Images of the total loss (one minus the ratio of the power transmitted relative to the power transmitted through pure paraffin) obtained from a measurement without beam stop are depicted in Fig. 3(b) for 0.6 THz and in Fig. 3(c) for 2 THz. The contrast in the images results mainly from absorption and deflection of radiation out of the detection cone; reflection changes, on the other hand, are negligible because the refractive index varies only between 1.4 and 1.7 across the sample (deduced from the phase information of the THz transients). The data indicate that the total losses significantly increase with frequency. A particularly high total loss is observed at the boundaries between different types of tissue and in the region of the skin with hairs, and to a lesser degree in the tumour regions. It is also pointed out that a dynamic range of five orders of magnitude is achieved at the given frequencies.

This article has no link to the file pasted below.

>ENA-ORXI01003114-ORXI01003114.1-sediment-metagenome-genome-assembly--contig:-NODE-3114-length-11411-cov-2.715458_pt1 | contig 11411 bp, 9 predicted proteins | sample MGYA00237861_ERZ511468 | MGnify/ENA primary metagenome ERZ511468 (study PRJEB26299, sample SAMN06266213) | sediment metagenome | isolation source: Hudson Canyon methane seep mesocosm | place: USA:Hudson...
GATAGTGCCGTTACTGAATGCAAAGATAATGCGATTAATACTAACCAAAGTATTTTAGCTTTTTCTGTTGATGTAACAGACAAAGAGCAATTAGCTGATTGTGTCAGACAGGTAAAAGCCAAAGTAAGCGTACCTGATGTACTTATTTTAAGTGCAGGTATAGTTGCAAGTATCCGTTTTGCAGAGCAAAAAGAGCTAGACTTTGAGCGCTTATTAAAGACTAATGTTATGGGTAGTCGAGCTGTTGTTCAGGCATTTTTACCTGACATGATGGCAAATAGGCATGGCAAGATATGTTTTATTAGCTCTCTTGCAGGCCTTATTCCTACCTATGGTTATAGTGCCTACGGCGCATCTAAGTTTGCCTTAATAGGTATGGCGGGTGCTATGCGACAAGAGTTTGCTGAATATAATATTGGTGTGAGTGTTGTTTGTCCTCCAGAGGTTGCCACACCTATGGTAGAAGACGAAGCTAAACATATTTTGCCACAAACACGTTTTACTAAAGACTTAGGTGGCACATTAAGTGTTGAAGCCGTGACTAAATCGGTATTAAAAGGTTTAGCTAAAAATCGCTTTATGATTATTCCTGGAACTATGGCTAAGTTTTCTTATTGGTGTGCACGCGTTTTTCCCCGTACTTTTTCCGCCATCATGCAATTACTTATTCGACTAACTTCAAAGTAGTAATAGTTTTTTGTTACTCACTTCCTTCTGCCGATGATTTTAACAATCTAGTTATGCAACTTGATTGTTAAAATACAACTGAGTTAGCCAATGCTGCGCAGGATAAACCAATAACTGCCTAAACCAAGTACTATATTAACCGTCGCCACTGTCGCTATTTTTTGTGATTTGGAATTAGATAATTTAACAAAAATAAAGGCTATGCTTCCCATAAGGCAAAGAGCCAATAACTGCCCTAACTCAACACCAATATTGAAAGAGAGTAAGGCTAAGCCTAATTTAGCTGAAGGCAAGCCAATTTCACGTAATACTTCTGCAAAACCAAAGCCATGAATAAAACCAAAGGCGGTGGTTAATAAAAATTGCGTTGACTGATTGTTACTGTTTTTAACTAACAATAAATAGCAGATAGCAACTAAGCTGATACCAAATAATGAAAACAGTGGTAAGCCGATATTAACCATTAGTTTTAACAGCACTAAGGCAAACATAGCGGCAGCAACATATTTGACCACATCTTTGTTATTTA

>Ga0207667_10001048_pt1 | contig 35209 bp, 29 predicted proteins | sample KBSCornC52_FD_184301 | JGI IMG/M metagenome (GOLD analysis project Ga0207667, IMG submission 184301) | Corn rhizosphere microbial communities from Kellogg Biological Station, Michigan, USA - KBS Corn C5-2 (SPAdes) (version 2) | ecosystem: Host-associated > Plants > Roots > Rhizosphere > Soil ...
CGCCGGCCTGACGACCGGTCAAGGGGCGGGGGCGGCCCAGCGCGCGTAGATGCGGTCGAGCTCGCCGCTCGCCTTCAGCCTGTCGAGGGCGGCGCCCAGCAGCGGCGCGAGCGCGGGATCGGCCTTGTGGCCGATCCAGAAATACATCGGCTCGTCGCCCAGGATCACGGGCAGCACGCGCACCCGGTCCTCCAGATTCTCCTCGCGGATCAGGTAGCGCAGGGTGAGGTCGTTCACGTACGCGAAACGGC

The second measurement was performed with the beam stop in place, hence only signal components deflected, either by scattering or diffraction, were detected. The images in Figs. 3(d) and (e) display the deflection loss (the ratio of the power deflected relative to the power transmitted through pure paraffin) for 0.6 THz and 2.0 THz. The loss decreases with increasing frequency. In the tumor region, the loss at 2.0 THz is exceedingly small (in fact, the measured THz signal is of the order of the noise level). At the same time, the total loss (see Fig. 3(c)) is high. This can only be explained by strong absorption in the tumor region. Unfortunately, the deflection loss is not only determined by the deflection capability but also by the finite transmittance of the sample. In order to compensate for the latter, we define a new quantity; the deflection coefficient, as the ratio of the deflection loss to the absorption loss. This quantity is equivalent to the relative part of the power that would be deflected from a non-absorbing or infinitely thin sample. The resulting images are depicted in Figs. 3(f) and (g). The data taken at 2.0 THz show that the tumour region is not a strong deflector quite in contrast to the boundaries between different tissue types and the area of the skin with hairs. Comparison with the data taken at 0.6 THz suggests that diffraction is dominant at boundaries (see interference-like signal pattern at 0.6 THz), while scattering dominates in the region of skin with hairs (see weaker signal in the 0.6 THz image, consistent with reduced Rayleigh scattering at lower frequency).